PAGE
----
I've been involved in a few local issues over the years and at this point I've seen it from both sides - the side of the citizen agitator and the side from a few friendly politicos who have shown me how they handle citizen agitators. If you're ever going to protest a rezoning near your house; a road widening; or anything else along these lines, allow me cut through all that high school civics bullshit and share these tips.

1. Do use your city or, if need be, county bureaucrats to find out everything you can about how to protest what's happening (after you've sussed out the basic facts). Is there a panel this will be heard in front of? Is there a formal complaint process you can apply to to slow this project down? What's the review process and how can you use it?

2. Do find out which elected official/s will ultimately oversee this project you want/don't want and focus on them.

3. Don't write every single bureaucrat and elected official you can get an email for to repeatedly complain about your issue. It undermines your credibility. Just focus on the elected officials who have jurisdiction over your issue.

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4. Don't take their word that "nothing has been decided yet." They will tell you that until the bitter end and then tell you "it's too far along in the process" to change it now.

5. Do apply steady pressure to the above politicians with emails, letters and phone calls. Politicians hate complaints and they love the status quo, so be sure and gather your friends and and neighbors and apply pressure, pressure, pressure.

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6. Do make sure your supporters know your talking points. Help them boil the issue down into talking points, if necessary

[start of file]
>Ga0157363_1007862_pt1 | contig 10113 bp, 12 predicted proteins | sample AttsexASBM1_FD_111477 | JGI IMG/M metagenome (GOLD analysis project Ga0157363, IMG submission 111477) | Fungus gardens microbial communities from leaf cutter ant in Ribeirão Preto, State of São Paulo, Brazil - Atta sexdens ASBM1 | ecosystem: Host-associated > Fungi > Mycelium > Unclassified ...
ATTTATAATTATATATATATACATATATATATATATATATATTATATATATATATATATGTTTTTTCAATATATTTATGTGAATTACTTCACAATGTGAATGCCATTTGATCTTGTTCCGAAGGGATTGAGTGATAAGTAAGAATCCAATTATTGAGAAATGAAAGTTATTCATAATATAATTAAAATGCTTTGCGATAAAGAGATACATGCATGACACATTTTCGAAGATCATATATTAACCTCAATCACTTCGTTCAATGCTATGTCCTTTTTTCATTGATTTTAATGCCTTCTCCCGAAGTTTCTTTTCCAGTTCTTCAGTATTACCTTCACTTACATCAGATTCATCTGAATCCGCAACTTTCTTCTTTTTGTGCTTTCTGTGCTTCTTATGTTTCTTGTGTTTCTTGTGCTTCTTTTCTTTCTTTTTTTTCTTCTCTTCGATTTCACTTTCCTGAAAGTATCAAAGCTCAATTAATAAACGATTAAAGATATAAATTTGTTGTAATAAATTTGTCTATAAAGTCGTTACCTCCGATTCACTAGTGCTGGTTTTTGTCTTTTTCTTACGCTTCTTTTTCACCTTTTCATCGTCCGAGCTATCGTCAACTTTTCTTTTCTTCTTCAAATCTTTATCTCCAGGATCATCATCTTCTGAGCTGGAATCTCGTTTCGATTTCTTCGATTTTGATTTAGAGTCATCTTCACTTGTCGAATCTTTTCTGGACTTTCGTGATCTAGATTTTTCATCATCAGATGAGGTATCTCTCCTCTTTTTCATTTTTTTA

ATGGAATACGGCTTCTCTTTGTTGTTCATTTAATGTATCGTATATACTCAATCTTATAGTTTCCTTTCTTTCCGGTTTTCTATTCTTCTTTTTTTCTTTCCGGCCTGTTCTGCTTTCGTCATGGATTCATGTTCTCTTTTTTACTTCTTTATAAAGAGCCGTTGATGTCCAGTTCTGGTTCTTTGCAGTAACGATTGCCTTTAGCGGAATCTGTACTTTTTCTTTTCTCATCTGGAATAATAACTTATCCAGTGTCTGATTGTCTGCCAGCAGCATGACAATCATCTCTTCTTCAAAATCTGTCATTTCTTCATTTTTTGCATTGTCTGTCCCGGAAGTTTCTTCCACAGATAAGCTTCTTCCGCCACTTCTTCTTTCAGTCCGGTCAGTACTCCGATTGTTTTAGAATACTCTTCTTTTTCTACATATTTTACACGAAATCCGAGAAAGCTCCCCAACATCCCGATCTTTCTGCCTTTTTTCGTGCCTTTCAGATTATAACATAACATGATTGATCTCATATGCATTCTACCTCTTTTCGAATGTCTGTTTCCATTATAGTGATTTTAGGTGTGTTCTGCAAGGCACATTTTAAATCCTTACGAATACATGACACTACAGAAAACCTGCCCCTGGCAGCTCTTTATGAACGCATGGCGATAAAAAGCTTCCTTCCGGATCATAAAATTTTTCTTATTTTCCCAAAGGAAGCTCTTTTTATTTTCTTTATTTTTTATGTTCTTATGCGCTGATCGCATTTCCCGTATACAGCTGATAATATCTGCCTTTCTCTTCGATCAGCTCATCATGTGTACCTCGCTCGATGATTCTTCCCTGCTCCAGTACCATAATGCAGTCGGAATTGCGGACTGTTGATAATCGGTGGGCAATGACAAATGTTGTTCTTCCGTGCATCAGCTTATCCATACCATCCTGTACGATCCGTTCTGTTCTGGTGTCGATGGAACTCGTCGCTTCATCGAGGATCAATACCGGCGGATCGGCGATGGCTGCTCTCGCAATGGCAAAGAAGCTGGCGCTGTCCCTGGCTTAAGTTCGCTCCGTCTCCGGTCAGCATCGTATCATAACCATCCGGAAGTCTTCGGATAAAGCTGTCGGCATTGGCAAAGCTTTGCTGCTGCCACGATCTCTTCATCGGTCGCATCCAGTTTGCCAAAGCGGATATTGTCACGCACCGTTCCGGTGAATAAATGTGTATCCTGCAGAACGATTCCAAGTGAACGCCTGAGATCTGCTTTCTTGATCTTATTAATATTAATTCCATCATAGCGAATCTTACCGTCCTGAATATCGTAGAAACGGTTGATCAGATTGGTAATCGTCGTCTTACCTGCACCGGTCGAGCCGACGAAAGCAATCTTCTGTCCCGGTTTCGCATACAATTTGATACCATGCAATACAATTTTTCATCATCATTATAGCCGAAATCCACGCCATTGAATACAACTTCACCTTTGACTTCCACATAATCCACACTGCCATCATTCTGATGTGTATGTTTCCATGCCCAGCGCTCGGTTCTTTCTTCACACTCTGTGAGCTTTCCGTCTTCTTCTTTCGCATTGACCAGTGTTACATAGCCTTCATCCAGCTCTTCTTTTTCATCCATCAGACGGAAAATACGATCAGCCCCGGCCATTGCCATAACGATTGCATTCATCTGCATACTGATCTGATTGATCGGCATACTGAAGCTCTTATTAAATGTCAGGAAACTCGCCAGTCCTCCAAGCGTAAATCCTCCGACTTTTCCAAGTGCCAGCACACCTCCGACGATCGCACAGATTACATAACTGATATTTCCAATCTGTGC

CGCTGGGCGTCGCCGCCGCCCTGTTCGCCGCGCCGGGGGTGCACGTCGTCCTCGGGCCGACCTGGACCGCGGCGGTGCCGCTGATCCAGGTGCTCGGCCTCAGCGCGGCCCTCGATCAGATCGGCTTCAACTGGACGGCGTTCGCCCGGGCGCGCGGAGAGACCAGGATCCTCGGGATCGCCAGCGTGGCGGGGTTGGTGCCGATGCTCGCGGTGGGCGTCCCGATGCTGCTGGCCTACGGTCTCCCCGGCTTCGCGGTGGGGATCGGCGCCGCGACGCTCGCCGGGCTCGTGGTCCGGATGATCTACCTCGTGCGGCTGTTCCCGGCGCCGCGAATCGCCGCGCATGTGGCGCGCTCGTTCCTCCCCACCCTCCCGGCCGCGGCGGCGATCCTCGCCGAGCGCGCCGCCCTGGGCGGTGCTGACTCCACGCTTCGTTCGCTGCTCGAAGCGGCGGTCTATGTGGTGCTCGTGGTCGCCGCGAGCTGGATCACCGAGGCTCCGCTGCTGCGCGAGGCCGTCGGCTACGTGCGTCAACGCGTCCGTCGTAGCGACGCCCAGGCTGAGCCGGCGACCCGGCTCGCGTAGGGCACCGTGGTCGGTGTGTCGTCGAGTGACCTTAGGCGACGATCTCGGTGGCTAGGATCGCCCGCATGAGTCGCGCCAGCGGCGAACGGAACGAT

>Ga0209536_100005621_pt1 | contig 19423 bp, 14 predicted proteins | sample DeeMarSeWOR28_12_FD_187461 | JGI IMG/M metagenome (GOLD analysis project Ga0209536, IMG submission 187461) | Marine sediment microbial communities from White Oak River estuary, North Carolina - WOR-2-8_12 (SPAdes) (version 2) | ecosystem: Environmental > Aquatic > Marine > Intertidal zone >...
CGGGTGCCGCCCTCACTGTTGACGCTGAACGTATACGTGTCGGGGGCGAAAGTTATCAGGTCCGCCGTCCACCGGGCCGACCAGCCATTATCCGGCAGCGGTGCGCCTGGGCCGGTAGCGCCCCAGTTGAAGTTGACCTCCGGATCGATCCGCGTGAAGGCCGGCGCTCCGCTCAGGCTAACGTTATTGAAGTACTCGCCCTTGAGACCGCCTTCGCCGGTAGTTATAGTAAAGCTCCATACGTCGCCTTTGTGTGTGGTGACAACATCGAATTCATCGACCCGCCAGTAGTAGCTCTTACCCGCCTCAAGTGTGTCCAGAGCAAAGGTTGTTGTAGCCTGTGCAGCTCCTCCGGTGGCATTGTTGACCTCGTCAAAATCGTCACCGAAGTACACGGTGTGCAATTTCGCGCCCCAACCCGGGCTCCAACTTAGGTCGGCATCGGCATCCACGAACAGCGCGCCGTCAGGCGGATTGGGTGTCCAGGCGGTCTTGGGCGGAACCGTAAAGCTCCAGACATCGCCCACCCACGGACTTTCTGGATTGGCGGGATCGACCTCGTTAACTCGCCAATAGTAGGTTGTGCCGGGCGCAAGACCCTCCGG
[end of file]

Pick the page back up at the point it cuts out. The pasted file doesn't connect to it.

7. Speaking of friends and neighbors, gather them! it's easy to ignore one gadfly, much harder if there is a mob of you. And speaking of that, some politicians look up the names and voting registration of those complaining. If they find someone complaining that isn't even registered to vote, they are happy to ignore that complaint. Make sure everyone who is helping you is registered to vote and if they're not, help them register.

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8. If you hold a public meeting to marshal your resources and people show up that no one in your group knows, be aware that they may be from "the enemy" to spy on your group and tactics. Be careful what information you share with unknown people.

9. Do find out if your state, county or city has a government in the sunshine provision or some such way for the average citizen to ferret out official documents (which includes, btw, all emails, phone messages, text messages, meeting minutes and appointment calendars of public employees, which includes elected officials). In Florida the magic words for such a request are: "In accordance with Chapter 119 of the Florida Statutes, I hearby request a copy of the following: (e.g. All text messages, emails, phone messages, letters and internal memos to and from Commissioner So and So regarding the WalMart expansion . . . )" There will be a charge for this per sheet (to discourage people from doing this), so use GoFundMe to pay for these documents you are entitled to see and have copies of. Then use those docs to see what you're really dealing with. Feel free to share liberally with everyone.

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10. Do go to the press (and try to find a good hook to your story). Politicians hate dealing with the press. They would much rather ignore your objections as silently as possible.

11. Don't rely upon a petition. I'm not saying petitions are useless, but they are only better than nothing. Do organize a phone call party so you ensure that people actually call. Do organize an email campaign and ask people to BCC you so you can make sure they email. Do offer to help people write original letters. In fact, it's often handy to write these letters in advance, then proffer them to your supporters. This is not cheating. These people already support you. You are just offering to help supporters who are intimidated by the prospect of writing a letter. The most effective ways of protesting via communication are:

  • Actual, individual snail mail letter - no form letters!
  • Actual individual emails
  • Phone calls and messages
  • Form letters and signed petitions are last (petitions and form letters are often counted as one letter for the person who created it); work hard to get the first three

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Be prepared to hire an attorney, if everything else goes south. A good attorney can often see things you can't. And again, GoFundMe is your friend in such cases.